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Law Educator, Esq.
Law Educator, Esq., Lawyer
Category: Real Estate Law
Satisfied Customers: 117435
Experience:  Licensed attorney practicing landlord-tenant, land use and other real estate law and litigation.
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These are Louisiana questions so lawyer must be able to practice

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These are Louisiana questions so lawyer must be able to practice law in Louisiana.

My wife and I are getting a divorce in Louisiana. She will remain in the house in Louisiana and I am currently living in Arizona. Both Laura and I will remain on both mortgages in Louisiana and in Arizona.

Questions:

1. If one of us decides to sell our house, how do we split the profit or loss?

2. What if she decides not to pay the mortgage, taxes or anything else? The bank will come after me. What happens if I decide not to pay the mortgage or other bills on her house? What happens next?

a. How do I evict her if necessary?

b. Can I force her out of the house if necessary?

c. If she is delinquent in payments, can I size the property?

3. Maintenance of property. If she allows the property to deteriorate inside or outside, what can I do to fix the property, and what do I do because the property will lose value if sold?

4. Can I stop payment of alimony if she doesn't pay thee mortgage?
Thank you for your question. I look forward to working with you to provide you the information you are seeking for educational purposes only. Even though I am licensed to practice in Louisiana, we are forbidden by the law and site rules from representing you and all we can do is answer the questions you have propounded for educational purposes.

1) Under Louisiana's community property laws (which actually are similar to Arizona, which is another community property state), if there is a sale of any community property asset, unless you have agreed in a written agreement to the contrary, any profit or loss is divided equally, 50-50.

2) If she does not pay the mortgage or bills, the first thing you do is seek to file a rule to show cause for contempt and get the court to order her to pay. If she continues to refuse to pay and you choose not to pay, then the house can be foreclosed on and sold and it would be up to the court to determine how the loss on the foreclosure and any deficiency judgment against you would be divided between the parties. The court has the option to also give you other community property to compensate for what you might lose in paying for the house if it is foreclosed on or to prevent foreclosure.

Only the court can evict her and you would need to present evidence to the court that she is no longer paying the bills and thus should not be entitled to remain in the property.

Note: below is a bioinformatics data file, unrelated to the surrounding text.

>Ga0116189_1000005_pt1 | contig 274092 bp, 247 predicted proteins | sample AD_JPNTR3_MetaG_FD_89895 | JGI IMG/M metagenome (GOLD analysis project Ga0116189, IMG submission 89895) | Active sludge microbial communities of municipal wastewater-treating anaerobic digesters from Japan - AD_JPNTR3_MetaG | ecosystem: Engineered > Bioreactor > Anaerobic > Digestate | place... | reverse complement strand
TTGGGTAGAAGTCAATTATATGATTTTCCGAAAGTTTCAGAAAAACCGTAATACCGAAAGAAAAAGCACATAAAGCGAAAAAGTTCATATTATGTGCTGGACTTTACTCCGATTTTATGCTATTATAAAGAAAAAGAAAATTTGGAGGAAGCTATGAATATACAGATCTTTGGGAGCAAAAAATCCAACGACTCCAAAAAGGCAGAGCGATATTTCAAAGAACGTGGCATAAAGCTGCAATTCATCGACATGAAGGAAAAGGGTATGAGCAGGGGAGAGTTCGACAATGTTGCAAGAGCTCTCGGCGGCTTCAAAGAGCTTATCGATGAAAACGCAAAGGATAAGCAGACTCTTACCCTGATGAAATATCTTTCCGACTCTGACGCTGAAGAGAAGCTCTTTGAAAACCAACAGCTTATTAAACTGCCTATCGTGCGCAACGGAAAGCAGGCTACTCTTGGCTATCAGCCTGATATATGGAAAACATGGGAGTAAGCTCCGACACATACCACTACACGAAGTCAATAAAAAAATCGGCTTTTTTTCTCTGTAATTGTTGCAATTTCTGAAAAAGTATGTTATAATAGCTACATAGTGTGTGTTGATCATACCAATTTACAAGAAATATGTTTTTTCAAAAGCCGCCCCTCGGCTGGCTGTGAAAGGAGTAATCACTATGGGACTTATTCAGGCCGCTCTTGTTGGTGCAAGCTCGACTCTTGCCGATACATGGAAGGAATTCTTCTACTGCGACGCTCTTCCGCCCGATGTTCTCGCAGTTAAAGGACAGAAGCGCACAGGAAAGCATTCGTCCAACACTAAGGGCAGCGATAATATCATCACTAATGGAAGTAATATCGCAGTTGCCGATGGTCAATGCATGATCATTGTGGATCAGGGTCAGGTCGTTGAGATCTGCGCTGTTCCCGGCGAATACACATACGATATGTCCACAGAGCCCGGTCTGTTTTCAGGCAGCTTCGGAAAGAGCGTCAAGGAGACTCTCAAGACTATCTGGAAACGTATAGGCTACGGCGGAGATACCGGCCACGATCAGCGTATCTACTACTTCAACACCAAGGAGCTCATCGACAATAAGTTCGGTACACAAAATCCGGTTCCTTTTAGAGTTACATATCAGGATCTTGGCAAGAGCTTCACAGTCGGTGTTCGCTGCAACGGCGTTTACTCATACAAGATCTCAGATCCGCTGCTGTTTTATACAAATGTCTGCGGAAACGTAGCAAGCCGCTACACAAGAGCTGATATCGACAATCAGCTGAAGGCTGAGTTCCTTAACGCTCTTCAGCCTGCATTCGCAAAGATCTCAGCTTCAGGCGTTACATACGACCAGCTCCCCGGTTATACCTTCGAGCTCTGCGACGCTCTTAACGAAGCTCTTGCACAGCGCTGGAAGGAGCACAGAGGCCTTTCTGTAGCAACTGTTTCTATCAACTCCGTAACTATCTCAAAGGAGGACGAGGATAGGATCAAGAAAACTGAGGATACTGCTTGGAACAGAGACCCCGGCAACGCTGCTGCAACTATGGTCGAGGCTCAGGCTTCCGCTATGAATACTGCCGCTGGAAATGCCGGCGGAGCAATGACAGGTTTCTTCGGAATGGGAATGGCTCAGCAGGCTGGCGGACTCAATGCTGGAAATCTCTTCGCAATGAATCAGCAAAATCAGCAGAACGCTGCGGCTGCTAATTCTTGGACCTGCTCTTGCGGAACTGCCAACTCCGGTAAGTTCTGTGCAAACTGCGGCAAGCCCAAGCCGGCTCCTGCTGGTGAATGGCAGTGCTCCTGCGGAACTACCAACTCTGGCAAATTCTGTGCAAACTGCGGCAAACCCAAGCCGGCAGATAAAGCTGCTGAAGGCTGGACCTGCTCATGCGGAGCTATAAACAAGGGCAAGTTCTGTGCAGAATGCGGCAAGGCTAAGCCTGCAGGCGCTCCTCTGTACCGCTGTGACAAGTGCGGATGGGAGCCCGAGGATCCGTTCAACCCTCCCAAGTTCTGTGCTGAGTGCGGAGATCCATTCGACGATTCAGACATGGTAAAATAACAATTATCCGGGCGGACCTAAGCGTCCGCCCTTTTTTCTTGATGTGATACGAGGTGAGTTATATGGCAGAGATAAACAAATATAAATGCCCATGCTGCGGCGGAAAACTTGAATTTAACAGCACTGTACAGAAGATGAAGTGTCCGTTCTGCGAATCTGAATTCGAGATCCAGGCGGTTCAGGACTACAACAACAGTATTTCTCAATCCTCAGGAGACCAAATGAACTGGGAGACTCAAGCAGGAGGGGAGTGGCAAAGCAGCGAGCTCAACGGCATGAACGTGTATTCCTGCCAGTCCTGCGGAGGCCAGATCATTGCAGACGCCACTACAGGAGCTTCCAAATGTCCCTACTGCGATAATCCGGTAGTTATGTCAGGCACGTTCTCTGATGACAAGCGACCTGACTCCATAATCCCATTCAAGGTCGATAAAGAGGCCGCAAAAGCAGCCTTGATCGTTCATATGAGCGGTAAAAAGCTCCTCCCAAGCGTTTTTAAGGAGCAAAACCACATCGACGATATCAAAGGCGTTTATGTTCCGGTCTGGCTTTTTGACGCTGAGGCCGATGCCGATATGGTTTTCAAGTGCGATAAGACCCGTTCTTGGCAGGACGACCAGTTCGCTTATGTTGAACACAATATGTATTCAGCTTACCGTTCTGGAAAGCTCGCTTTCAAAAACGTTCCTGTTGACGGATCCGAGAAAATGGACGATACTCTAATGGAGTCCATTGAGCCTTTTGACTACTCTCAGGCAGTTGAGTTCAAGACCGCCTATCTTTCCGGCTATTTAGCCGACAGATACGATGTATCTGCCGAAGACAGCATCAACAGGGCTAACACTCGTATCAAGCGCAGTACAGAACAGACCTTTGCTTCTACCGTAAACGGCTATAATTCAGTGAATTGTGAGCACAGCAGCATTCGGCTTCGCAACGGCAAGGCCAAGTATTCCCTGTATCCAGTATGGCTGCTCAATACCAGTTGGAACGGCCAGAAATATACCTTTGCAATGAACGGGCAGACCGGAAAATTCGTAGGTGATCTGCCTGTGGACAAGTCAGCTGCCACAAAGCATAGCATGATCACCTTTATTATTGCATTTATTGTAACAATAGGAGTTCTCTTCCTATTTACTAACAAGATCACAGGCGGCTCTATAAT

You can only force her out if she is not paying bills or is causing physical harm or refusing to maintain the property and in those cases you would go to court and file the rule to show cause and seek the court to order her removed from the property.

If she is delinquent and refuses to pay, again you have to go to court for a rule to show cause and the penalty could be the court ordering that you receive possession of the home.

3) If she allows the property to deteriorate and refuses to make repairs, you would first seek to negotiate to make the repairs and 1/2 of the cost could be subsequently deducted from her share of the proceeds from the house. If she refuses to make repairs and is causing more harm to the house, the court, again on a rule to show cause, can take possession away from her or order repairs to be made.

4) You cannot simply withhold alimony for her not paying, you have to go through the court, unless you write in your alimony agreement that if she fails to pay mortgage or bills you can take the alimony due and put it towards those payments. If this is not in your court order for alimony, then you have to go to court again on the rule to show cause, and get the court to order relief such as turning over the house to you or allowing you to put alimony towards bills she is not paying.



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Customer: replied 3 years ago.


Since I am in Arizona, can I use the court system here, or do I have to use the court system in Louisiana if necessary?

Thank you for your response.

Where was your divorce action filed?
Customer: replied 3 years ago.

Loiusiana

Thank you for your additional information.

If the divorce was filed in Louisiana, then any action on the divorce or failure to follow the divorce settlement or court orders must be filed in LA. Additionally, any action on the real estate in Louisiana, including getting her removed from the house, must be filed in Louisiana, because that is where the property is located.
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